Are There No Repentant Nazis?

I’m a good way through the required reading for the Holocaust fellowship that’s coming up the week after next. I’ve managed to make it through some dry political theory as well as some heart-wrenching stories, and I’m hoping that my subconscious is up to the task of processing some of the images these stories leave me with; if not, I’ll be having some pretty terrible dreams in the near future.

As I read and think and learn about this period in history, I find myself coming back to the same question that nearly everyone who studies the Holocaust (this, or any other, I would imagine) comes to: how did people allow this to happen?  What inspired such blind hatred for one group of people toward another?

I understand that that era wasn’t all black. Thousands and thousands of people risked their lives – and the lives of their families and neighbors – to rescue the persecuted.  That part doesn’t surprise me, really; I have a very strong belief that people are innately good and, when faced with situations that require compassion and goodness, many will provide those things at great personal risk.

No, what I don’t understand is that, with one exception – that being Oskar Schindler – none of the literature I’ve EVER been exposed to has ever indicated that any of those people operated within the mechanisms of the Nazi party.  Only one Nazi ever, to my (admittedly limited) knowledge, expressed remorse over his actions during the war and, right up until the war was over, Albert Speer seemed a model Nazi.  Is it true that the party was so efficient and homogeneous that they had nearly 100% compliance and belief from the rank-and-file?

Why are there no accounts of Nazis defecting when they learned about what their party had in mind for millions of people (again, that I’m aware of – if you know of some, send me in that direction, please)?  Why are there no accounts of SS men who went mad after being ordered to shoot a child in the street or of soldiers committing suicide rather than accepting a post at a death camp?  Where were the former-soldiers-turned-activists who campaigned against this sort of thing ever happening again?  I recognize that the political climate in Nazi Germany didn’t allow for that kind of freedom of speech, but the political climate was very different after the war and those voices could have been heard.

Were the Nazis so good at what they did that they managed to silence the very basic human instinct toward compassion in all their soldiers?  What was it about the social, political, and humanitarian climate during the 20s, 30s, and 40s that turned off people’s humanity?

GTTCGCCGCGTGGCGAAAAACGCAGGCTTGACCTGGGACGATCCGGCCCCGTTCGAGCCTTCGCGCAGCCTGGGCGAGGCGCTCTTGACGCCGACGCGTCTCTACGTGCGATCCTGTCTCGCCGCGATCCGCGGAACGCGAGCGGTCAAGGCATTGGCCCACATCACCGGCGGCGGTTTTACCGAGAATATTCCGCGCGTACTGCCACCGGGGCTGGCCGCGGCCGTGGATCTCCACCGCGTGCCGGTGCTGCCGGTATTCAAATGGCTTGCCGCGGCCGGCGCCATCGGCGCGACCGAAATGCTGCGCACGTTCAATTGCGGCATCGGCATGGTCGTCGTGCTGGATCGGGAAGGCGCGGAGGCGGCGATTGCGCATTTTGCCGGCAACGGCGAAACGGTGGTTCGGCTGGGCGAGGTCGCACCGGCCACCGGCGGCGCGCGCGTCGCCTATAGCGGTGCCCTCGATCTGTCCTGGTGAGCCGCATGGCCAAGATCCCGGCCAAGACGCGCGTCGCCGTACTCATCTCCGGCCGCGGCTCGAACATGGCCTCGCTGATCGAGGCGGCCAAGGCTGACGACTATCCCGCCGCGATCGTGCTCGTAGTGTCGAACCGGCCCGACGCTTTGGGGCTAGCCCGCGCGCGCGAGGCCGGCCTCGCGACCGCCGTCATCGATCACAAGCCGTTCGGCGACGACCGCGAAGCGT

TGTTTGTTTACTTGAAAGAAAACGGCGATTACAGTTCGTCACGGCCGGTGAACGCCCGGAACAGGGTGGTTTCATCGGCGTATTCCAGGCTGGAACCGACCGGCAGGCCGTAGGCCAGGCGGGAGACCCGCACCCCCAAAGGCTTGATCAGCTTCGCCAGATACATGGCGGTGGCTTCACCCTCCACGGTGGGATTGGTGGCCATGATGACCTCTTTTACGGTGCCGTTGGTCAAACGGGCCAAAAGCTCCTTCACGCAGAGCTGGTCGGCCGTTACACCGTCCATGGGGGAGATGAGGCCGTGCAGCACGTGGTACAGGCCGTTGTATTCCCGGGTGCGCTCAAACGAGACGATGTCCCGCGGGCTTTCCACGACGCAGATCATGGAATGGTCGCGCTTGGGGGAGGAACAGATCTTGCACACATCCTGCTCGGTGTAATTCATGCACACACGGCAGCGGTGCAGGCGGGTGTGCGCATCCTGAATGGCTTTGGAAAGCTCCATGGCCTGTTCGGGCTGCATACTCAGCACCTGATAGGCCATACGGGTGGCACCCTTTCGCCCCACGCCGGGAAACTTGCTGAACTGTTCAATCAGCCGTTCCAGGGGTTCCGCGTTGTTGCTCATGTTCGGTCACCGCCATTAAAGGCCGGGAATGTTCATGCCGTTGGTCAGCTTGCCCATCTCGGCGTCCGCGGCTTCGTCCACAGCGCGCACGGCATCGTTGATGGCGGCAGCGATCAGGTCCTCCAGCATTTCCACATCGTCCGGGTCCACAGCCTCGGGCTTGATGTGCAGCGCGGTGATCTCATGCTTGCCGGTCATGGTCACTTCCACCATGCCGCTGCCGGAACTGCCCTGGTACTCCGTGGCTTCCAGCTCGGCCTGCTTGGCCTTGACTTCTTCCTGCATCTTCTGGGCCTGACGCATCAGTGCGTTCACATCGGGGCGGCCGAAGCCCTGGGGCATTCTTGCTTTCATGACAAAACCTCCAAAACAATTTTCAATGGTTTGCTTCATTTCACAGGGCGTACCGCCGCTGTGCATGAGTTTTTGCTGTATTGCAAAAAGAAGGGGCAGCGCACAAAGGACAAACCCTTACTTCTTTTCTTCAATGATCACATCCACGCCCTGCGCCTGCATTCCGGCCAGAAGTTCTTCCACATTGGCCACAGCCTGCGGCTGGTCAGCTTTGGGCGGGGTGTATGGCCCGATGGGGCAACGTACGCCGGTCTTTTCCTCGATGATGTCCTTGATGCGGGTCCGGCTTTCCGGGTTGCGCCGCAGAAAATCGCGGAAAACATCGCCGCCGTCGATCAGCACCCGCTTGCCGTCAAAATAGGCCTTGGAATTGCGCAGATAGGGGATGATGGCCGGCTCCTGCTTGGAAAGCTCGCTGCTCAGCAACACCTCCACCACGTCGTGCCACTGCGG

Filed under compassion and cooperation, frustrations, Holocaust fellowship, Learning

51 responses to “Are There No Repentant Nazis?

  1. You bring up a number of good points; I susupect the notion of conservatism has much to with with this. In my European history course, I teach that though Hitler was evil, he was in many ways a product of his culture; we spend time looking at some of the German literature and listening to music from the likes of Wagner and the hate seen; many people feared social progress if it meant allowing those of different races to share in the state’s progress.

    We have to some extent moved past that here today; however when those of us with open liberal views do not contest the actions of those who are willing to suppress the rights of individuals, we allow evil to exist.

    I recall those who saw what Hitler wanted to do an attempted to warn the German people. For example, the Munich Press would run articles dipicting Hitler as a mad man. The problem with many was that of economics; he did get them out of a depression. We know what Hitler did to those at the press once in power.

    The 20s and 30s here were not good for many people. With men like Wilson talking about democracy but not acting on it here at home always drove me crazy.

  2. Ed, I would LOVE to talk to you about this stuff in person. I don’t know how much of the fellowship is going to focus on history and how much will focus on individual experiences of that history – of course, I’ll know more after the course.

    I understand that all it takes for evil to thrive is that good people do nothing, but I’m having a terrible time believing that Nazis could so stuff their humanity that they didn’t suffer as a consequence of their individual behavior. Was the Nazi somehow resistant to PTSD?

  3. Emma

    One sentence that you wrote really struck me: “Why are there no accounts of Nazis defecting when they learned about what their party had in mind for millions of people?” As far as I know (and, like yours, my knowledge of the topic is more general than in-depth), there aren’t too many accounts of German *civilians* defecting, or even resisting on a large scale. I think the real point is what a diabolical coup of propaganda it was for Hitler and the Nazi party to so dehumanize an entire race (or, on the other hand, to so glorify their own race) to the point where murder became acceptable, even approved of.

    By the way, a few years ago I read a great book called “The Good Old Days;” (ISBN 1568521332). It was a collection of diaries, photos, and memories from German officers and soldiers who participated in the death squads and concentrations camps in Poland and Russia. It was fascinating to read how normal they felt their lives to be.